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What I've learned about SBOMs - Part I

I’ve written about seven posts that touched on various aspects of software bills of materials, but the only post in which I’ve tried to set out the case for SBOMs is this one from late August. However, I can now say I know a lot more about SBOMs than I did in August. This is because since that time I have been able to become involved with the Software Transparency Initiative led by Dr. Allan Friedman of the National Technology and Information Administration (part of the Dept. of Commerce), working for a client that would like to see SBOMs become widely used in the electric power industry[i].

Thanks to that client, I can now say I have a much better understanding of SBOMs than I did in August, including a lot of important nuances that I had no idea about then. It would be nice if there were a single book that you could pick up to learn everything there is to know about SBOMs, but that simply isn’t the case now and I’m not sure it will ever be the case. If you really want to learn about SBOMs, there’s no substitute for getting involved (preferably at least a couple of hours a week) in the weekly meetings conducted by the NTIA, and reading the documents that are being produced by this initiative.

You can read about NTIA’s mission here. They help foster new technologies having to do with among other things the internet and cybersecurity. They don’t do this by publishing regulations or even guidelines, but by convening “multistakeholder processes” that include people from industries affected by the new technology (of course, every industry is affected by the internet and cybersecurity). These people meet and decide among themselves how they can best move forward the technology in question.

As an aside, I want to point out that NTIA has often been very successful in accomplishing their missions. One example is something you use every day (in fact, often every waking hour of every day since you use it whenever you use the internet in any way): DNS. NTIA didn’t develop DNS, but they did get it operating and functional at scale, and turned its operation over to the Internet Assigned Numbers Authority (IANA) in the late 1990s.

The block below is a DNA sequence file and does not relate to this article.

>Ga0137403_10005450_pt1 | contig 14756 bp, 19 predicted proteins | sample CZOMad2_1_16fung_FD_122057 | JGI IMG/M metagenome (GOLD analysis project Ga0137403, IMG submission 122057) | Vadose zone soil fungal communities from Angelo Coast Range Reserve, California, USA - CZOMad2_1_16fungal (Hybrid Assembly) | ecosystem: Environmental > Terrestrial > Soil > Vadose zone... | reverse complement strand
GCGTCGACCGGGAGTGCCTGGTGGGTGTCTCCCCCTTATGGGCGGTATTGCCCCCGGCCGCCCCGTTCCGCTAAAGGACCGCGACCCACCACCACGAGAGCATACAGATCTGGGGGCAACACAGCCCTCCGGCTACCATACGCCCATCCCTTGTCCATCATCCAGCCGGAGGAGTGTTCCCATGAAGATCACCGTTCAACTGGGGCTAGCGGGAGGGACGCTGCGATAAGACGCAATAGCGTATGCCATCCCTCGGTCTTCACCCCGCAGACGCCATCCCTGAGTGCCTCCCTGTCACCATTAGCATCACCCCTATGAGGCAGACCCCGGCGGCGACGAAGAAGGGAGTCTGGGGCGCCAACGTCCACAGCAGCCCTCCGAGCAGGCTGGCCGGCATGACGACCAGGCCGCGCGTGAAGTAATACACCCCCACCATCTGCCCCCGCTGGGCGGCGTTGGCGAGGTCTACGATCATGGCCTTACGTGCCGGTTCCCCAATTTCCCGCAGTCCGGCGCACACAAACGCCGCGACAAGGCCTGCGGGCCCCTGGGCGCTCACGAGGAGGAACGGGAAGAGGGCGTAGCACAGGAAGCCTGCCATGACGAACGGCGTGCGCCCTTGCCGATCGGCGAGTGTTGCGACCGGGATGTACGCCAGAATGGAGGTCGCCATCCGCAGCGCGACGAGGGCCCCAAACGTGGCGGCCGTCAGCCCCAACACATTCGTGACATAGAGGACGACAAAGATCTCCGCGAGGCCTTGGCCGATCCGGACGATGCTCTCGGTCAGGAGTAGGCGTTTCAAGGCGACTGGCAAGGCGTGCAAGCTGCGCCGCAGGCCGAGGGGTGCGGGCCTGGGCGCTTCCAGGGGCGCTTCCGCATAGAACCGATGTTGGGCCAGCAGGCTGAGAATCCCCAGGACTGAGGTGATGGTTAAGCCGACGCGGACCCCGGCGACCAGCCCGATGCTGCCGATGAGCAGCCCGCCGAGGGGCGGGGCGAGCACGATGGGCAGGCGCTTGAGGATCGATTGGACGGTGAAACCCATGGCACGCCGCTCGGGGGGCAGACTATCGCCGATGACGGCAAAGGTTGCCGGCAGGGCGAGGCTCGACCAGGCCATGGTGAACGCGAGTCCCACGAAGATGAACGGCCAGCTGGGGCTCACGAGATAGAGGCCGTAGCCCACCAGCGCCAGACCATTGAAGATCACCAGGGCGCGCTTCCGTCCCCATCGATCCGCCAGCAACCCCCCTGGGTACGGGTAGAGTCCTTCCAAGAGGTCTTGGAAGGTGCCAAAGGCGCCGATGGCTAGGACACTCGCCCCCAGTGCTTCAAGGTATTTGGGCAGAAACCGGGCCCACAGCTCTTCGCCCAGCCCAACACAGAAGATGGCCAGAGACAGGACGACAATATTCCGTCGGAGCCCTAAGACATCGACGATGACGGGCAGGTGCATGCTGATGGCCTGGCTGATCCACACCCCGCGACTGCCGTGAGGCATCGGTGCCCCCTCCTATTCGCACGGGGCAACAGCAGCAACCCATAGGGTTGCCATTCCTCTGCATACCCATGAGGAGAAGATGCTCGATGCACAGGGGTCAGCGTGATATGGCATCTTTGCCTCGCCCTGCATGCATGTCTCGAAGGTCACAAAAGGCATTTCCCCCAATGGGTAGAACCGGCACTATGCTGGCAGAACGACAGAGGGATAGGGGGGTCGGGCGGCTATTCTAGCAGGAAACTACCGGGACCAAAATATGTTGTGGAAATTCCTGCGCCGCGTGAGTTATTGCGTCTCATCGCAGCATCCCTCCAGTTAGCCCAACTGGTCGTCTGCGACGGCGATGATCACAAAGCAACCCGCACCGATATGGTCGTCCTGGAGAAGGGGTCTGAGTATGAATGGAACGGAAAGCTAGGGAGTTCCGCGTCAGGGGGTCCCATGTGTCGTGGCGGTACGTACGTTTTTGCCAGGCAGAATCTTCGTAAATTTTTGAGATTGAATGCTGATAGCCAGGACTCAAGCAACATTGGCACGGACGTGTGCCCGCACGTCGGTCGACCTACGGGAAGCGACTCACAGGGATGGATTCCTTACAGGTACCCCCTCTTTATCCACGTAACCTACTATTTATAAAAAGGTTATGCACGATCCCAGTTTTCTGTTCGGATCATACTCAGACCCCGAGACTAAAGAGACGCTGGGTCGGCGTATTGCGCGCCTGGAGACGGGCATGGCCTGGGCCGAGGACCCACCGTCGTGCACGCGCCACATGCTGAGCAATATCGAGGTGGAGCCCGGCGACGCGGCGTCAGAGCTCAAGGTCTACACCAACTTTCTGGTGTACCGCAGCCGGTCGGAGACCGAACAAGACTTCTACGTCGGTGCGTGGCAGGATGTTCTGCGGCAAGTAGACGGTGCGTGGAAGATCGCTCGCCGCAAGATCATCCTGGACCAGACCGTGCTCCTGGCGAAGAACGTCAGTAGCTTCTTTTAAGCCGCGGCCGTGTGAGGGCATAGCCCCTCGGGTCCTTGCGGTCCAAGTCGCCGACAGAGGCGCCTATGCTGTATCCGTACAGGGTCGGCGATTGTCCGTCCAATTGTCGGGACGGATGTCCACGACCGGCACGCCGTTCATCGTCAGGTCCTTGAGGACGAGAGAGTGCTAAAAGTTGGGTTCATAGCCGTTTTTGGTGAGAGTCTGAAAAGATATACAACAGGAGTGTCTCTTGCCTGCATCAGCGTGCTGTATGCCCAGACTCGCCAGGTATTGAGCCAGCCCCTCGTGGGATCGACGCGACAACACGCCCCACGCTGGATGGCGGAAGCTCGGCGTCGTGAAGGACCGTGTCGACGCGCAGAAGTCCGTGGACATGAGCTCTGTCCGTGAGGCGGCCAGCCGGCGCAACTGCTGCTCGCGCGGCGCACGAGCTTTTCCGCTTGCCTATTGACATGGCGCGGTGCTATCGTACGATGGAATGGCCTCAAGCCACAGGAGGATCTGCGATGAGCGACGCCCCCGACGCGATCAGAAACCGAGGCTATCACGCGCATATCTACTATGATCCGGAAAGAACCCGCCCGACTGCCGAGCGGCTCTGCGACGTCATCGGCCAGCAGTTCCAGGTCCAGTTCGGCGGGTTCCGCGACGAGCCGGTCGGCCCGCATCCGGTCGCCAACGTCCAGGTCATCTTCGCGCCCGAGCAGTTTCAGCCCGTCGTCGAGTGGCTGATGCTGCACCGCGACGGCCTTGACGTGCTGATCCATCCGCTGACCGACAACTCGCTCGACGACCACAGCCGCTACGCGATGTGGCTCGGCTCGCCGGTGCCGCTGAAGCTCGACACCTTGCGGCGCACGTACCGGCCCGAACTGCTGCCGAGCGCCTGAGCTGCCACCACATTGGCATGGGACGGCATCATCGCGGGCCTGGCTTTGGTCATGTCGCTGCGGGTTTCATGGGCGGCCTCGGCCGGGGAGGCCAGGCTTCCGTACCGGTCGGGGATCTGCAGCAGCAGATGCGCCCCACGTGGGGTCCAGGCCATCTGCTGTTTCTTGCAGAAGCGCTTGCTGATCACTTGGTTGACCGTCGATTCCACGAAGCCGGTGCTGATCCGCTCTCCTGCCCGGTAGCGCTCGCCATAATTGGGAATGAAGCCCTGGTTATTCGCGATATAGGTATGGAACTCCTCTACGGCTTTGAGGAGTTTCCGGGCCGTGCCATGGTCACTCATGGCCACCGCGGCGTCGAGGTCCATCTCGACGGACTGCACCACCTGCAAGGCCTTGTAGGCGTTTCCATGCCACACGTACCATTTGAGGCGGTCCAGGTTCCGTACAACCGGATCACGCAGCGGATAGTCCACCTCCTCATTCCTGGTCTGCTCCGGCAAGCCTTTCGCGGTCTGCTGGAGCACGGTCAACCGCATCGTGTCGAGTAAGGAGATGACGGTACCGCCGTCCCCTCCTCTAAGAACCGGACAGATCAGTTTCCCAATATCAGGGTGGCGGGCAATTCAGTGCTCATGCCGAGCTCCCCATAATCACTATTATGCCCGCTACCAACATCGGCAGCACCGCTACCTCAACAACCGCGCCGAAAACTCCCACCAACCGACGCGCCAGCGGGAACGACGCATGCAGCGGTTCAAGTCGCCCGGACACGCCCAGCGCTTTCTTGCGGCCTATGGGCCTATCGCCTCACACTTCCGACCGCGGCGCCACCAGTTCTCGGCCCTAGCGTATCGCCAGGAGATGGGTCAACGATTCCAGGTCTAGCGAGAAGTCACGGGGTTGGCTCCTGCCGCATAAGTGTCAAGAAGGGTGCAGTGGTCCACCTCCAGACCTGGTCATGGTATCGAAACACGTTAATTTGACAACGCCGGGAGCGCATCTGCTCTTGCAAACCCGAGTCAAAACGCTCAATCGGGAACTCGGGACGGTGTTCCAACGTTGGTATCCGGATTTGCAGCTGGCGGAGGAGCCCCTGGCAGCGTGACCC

In the case of SBOMs, what’s most needed now is for software suppliers (which includes open source communities, since 9/10 of software components are open source) to understand how and why to produce SBOMs, and for organizations that use software (i.e. just about every organization on the planet) to understand how they can use SBOMs to increase their security.

Most people, when they think of a government-affiliated organization that’s trying to foster a new technology, will immediately understand that to mean the organization is developing standards or guidelines (mandatory or not). That’s how I understood the NTIA Software Transparency Initiative when I wrote the August post linked at the top of this post. However, that’s definitely not what this group is doing! They have decided (perhaps implicitly) that the best way to accomplish their goal is to foster proofs of concept (PoCs) in particular industries.

I believe that the reason they’ve done this is because the needs of different industries can differ a lot, so the formats and procedures agreed on for one industry won’t necessarily be usable for another industry. Even more importantly, the PoC itself will be the best way to achieve the twin goals of having suppliers provide SBOMs and software users ask for (or even demand) them. These are actually two sides of the same coin: No supplier is going to waste their time producing SBOMs (and there will be a lot of work required, as I’ll discuss in future posts) if none of their customers are asking for them. And until those customers have some sort of concrete demonstration of how they can use SBOMs and benefit from them, they won’t ask for them.